What Trudeau lost when Trump won
Will Liberals still be taking tactical tips from Democrats in 2019?
Prime Minister Justin Trudeau and President-elect Donald Trump may not have much in common, but they do seem to agree on one matter of media management: You can’t ignore the New York Times.
Trump sat down with the Times today, just two weeks after his still-reverberating election victory. Trudeau did his interview with the Times within a week of being sworn into office last November, even before he’d done many sit-downs with major Canadian media outlets.
That’s where the similarities end, however. While Trump has been sending out lots of early warnings that he won’t be all that accommodating to the U.S. media — even the Times — Trudeau has been going out of his way to court friendly coverage south of the border since the moment he came to power a year ago. It was a key plank of his foreign policy: Canada tying its fate, visibly and deliberately, to having friends in high places in Washington.
We may see those efforts redoubled — or radically revised — now that Trudeau is about to lose all the Democratic friends he was cultivating through his so-called “bromance” with Barack Obama.
Let’s face it: No matter how many times the prime minister said that he would work with whoever won the U.S. presidential election, Trump’s victory cast a whole new light on this business of Obama “passing the torch” to Trudeau. As far as I could see, from a distance, no flammable items changed hands when Obama and Trudeau held their final official get-together in Peru last weekend.
The world may well need another progressive champion of the liberal left now that Obama is leaving and Trump is moving into the Oval Office, but many international outlets seem to have decided last week that this job fell to Germany’s Angela Merkel, not Trudeau.
“Mrs. Merkel appears to be the last remaining world leader of stature to defend the West’s liberal values against the likes of Russia’s Vladimir Putin or Turkey’s Recep Tayyip Erdogan,” The Economist wrote. “As Obama Exits World Stage, Angela Merkel May Be the Liberal West’s Last Defender,” the Times itself said in its headline.
Even Canada’s own Globe and Mail appears to have forgotten all this talk of progressive torch-passing from Obama to Trudeau. “Angela Merkel seen as the great champion of Western liberalism,” the Globe pronounced last weekend. The obvious conclusion to draw from this world media consensus is that Canada, for whatever reason, isn’t powerful enough to carry on any legacy passed to it by Obama, no matter how many state dinners and adoring media mentions Trudeau has collected in the U.S. over the past year.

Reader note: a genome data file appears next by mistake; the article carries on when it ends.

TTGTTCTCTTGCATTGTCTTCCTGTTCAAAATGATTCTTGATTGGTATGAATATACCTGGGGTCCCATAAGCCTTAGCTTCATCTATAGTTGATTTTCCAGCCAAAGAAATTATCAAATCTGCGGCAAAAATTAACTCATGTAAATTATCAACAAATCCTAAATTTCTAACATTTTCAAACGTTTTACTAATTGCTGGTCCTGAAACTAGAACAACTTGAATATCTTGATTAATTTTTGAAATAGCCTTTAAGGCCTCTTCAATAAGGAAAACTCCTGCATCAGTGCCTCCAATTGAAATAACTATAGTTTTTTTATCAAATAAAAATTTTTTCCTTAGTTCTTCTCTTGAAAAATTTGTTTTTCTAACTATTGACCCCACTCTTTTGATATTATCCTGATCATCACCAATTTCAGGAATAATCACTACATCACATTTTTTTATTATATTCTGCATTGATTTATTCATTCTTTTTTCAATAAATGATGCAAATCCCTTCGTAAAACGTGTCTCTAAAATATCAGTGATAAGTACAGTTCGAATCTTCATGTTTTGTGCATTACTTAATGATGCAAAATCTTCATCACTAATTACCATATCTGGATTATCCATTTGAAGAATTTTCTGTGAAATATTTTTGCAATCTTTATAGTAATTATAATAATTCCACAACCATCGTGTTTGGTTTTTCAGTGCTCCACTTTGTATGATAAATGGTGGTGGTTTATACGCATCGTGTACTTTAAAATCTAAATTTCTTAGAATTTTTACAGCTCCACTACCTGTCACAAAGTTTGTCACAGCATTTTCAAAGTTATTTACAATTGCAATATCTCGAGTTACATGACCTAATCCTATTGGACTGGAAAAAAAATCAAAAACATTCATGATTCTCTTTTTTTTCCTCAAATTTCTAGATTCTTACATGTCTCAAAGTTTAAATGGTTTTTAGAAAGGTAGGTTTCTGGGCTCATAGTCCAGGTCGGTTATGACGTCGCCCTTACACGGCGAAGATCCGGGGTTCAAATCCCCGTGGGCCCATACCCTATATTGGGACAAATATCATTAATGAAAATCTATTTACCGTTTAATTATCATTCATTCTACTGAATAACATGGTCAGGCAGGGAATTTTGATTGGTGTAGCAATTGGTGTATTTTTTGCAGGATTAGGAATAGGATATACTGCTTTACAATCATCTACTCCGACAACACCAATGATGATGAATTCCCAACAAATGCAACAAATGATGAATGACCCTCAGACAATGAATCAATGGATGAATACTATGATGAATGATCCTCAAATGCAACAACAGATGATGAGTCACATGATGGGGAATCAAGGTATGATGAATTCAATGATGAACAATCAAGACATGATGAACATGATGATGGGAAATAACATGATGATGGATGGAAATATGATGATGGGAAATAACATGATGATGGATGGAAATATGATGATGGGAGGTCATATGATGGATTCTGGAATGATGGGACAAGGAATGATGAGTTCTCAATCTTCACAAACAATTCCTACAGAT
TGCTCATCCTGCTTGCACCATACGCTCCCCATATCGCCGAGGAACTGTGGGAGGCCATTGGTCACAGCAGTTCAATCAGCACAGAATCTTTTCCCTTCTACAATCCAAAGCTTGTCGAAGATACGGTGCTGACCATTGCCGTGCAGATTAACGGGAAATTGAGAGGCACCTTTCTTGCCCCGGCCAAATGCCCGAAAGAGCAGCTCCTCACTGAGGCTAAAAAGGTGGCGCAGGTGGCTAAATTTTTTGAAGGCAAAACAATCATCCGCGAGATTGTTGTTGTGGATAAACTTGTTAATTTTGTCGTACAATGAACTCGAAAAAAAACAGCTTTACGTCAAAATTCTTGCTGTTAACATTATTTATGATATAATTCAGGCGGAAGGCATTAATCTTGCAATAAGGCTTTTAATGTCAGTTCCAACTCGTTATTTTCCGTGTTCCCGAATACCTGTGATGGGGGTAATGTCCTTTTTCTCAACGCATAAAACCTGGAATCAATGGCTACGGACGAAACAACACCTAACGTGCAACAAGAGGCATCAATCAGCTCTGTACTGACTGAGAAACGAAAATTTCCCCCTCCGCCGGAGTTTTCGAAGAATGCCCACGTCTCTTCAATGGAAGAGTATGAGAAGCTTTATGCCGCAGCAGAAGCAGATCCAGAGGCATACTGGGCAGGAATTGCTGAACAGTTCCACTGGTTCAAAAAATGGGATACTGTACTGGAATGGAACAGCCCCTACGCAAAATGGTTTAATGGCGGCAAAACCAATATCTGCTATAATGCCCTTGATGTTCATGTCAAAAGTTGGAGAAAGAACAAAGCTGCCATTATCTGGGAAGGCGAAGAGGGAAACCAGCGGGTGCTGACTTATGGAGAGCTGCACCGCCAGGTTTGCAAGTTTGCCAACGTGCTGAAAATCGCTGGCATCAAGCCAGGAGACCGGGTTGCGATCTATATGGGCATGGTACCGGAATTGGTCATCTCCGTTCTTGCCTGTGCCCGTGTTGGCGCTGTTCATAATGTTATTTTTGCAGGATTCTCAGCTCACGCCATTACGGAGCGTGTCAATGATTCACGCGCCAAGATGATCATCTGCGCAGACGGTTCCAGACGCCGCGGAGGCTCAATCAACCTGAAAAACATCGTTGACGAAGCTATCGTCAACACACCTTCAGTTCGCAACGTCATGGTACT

So what now? Does Trudeau keep up his charm offensive with the Americans, or start playing defence?
Everything about Trump is too unpredictable to allow for forecasts about how he’ll get along with Trudeau. Who knows? The two might bond over their fondness for social media and using it to win votes and attention — a shared trait noted on these pages both before and after the election.
But the question remains: If Trudeau had so much to gain from his much-sought-after relationship with Obama and the Democrats, what has he lost? The Trans-Pacific Partnership is one obvious answer; Trump put it on his hit list in a YouTube news release on Monday night. But it’s not clear that the TPP would have survived a Hillary Clinton presidency either, given the highly protectionist mood that prevailed during election season.
On matters of political logistics, one has to wonder whether the Liberals will be so closely working with U.S. Democrats in the leadup to the next election — or at least as closely as they were in the 2015 campaign.
Will we see Democratic strategists on stage at the next Liberal convention, invited to trade vote-getting tactics with Canadians, as they were in Winnipeg last May?
I notice too that the Liberals haven’t been sending out many fundraising emails lately with an anti-Trump bent to them, as they were a month or so ago. Actually, the pace of emails from the Liberals seems to have slowed altogether in the last couple of weeks — perhaps indicating that everyone is doing some serious stock-taking in Canada after Trump’s surprise victory.
No one ever said that Canadian prime ministers and American presidents must be close friends to keep Canada-U.S. relations on an even keel. But Trudeau and his team invested a lot of time and attention in that very relationship over the past year, which means we’re right to ask now about what that investment has yielded.
Liberals may well argue that some of that investment will survive the serious shaking-up that Trump has planned for Washington. But Trudeau’s own government has demonstrated over the past year how easy it is to dismantle a previous government’s legacy. If Trump radically dumps the Obama legacy as easily as Trudeau bid adieu to the Stephen Harper years, how much of the past year’s improvement in Canada-U.S. relations will be undone too? These are, no doubt, questions that are keeping people busy in the PMO, Global Affairs and International Trade right now.
The answers will emerge more clearly after Trump’s inauguration in January — or before then, perhaps in a U.S. media outlet. After all, neither Trump nor Trudeau seems inclined to avoid American media attention.
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